Three feet of water per acre on 1,000 acres was successfully captured without affecting crop yields. This equates to flooding an area the size of 756 football fields and filling each field with water approximately three feet deep.

It also generated considerable interest from numerous farmers and downstream municipalities looking for flood safety benefits. We are working with farmers on adjacent farms to scale the project to 16,000 acres. We are also reaching out to irrigation districts across the broader Kings River region and in adjacent counties to encourage on-farm recharge as an affordable strategy to increase flood water capture and groundwater recharge.

Evaluating the Benefits of On-Farm Recharge

Irrigation districts remain concerned about applying floodwater on farmland that contains nitrates from fertilizer, because drinking water in rural communities has been degraded as a result of historic dairy waste, fertilizers and traditional irrigation practices.

In response, we are conducting a study with University of California researchers and hydrology consultants to evaluate the expected dilution effect of floodwater capture on farmland to determine appropriate methods for applying floodwater to avoid putting farmers at risk for non-compliance with water quality regulations. This study, combined with our work evaluating the comparative economic costs of on-farm recharge versus traditional dedicated recharge basins, will greatly assist water managers and farmers with deciding how best to achieve a sustainable groundwater supply.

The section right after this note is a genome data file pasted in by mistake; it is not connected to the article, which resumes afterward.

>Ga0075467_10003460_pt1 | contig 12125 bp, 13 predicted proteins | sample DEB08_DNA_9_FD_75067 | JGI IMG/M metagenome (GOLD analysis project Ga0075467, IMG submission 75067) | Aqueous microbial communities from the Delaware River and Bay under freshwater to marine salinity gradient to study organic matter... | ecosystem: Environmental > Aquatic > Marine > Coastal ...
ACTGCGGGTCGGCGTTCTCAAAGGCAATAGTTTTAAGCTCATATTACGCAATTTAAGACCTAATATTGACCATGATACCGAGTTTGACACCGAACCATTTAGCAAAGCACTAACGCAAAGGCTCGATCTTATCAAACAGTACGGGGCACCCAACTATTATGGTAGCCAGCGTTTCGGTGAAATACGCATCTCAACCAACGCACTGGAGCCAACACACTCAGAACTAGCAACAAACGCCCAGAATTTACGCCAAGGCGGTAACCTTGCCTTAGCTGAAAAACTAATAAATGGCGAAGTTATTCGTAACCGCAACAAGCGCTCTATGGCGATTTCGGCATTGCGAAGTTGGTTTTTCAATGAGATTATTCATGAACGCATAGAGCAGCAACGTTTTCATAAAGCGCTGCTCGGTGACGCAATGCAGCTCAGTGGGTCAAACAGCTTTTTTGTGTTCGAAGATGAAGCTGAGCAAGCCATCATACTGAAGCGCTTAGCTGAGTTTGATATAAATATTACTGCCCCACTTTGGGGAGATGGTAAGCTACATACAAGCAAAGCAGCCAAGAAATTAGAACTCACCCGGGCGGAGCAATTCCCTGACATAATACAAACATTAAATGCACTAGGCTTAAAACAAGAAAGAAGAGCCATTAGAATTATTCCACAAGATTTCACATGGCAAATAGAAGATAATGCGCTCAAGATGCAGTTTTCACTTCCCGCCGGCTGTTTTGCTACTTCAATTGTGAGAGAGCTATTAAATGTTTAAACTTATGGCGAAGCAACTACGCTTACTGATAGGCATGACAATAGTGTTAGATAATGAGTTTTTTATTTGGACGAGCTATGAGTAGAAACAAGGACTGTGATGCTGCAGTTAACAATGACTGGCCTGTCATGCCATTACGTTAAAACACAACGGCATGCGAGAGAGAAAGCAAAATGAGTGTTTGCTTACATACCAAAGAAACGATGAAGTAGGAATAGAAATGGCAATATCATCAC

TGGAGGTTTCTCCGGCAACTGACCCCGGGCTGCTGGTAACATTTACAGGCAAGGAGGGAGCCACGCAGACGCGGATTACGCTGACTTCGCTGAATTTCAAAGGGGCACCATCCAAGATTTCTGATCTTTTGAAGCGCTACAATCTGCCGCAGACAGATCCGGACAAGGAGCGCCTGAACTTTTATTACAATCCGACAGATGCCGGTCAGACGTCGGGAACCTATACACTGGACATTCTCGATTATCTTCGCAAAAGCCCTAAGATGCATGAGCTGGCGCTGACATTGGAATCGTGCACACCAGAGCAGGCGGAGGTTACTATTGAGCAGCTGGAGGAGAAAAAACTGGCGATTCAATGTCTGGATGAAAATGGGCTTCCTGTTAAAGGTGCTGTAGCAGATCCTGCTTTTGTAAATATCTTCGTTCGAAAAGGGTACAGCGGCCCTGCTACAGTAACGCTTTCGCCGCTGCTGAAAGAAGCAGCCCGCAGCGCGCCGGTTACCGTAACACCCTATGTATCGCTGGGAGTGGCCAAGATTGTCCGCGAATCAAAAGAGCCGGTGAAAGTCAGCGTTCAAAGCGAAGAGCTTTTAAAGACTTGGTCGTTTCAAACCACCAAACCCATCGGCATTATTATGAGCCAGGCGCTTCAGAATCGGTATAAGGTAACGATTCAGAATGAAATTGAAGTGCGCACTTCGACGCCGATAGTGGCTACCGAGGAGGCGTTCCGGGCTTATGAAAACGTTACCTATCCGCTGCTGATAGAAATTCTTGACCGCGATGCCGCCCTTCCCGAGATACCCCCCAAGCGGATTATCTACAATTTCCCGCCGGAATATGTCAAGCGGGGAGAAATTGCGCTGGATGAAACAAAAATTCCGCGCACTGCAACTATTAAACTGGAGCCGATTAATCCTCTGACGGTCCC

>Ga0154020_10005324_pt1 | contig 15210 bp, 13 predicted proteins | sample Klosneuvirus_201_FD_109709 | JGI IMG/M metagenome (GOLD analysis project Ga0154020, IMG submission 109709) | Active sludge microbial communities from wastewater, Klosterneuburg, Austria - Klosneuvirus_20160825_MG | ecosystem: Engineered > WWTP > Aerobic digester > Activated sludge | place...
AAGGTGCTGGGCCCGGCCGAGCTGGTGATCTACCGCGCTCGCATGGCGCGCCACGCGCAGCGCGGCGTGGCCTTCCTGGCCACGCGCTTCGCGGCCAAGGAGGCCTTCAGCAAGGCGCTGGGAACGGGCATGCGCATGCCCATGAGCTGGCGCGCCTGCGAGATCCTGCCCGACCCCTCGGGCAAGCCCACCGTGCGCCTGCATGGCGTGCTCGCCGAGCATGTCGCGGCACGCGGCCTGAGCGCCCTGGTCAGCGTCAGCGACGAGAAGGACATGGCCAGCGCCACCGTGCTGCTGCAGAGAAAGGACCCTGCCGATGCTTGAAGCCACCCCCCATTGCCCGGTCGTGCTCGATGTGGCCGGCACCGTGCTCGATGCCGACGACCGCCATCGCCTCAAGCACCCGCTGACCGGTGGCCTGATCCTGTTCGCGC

Partnership with the Almond Board of California

In 2015, we entered into partnership with the Almond Board of California.

This partnership marks the first concerted effort to increase groundwater recharge on almond farmland, and launches just as California is entering a much-anticipated El Niño year, which could bring an exceptionally wet winter.

For more than 20 years, the Almond Board has funded several research projects to understand water movement in the soil, and preserve and improve groundwater quality and, through nearly 100 innovative Almond Board-funded research projects since 1994, California almond growers have incorporated state-of-the-art, research-proven irrigation practices that reduced the amount of water needed to grow each pound of almonds by 33 percent.

As part of this partnership, Sustainable Conservation and a team of UC researchers and other specialists will model and determine how floodwater can be best applied on almond orchards to protect and improve groundwater quality. As the research progresses, we, along with UC Davis, will present findings to the public, groundwater management agencies, industry experts and farmers to help drive the development of best practices to promote groundwater sustainability in almond orchards throughout California’s Central Valley.

About this partnership, our Executive Director, Ashley Boren, states, “Both the Almond Board and Sustainable Conservation believe that a healthy environment and farming sector can only be achieved through collaboration and uniting around common goals. California’s record drought and its crippling effects felt in every corner of the state call for bold alliances in delivering a sustainable water future.”


California farmers in 2016 expressed great interest in our on-farm groundwater recharge efforts:

  • 130 demonstration sites representing 10 crops on nearly 15,000 acres throughout the San Joaquin Valley



Almond Board of California

Lawrence Berkeley National Laboratory

TerraNova Ranch

University of California, Davis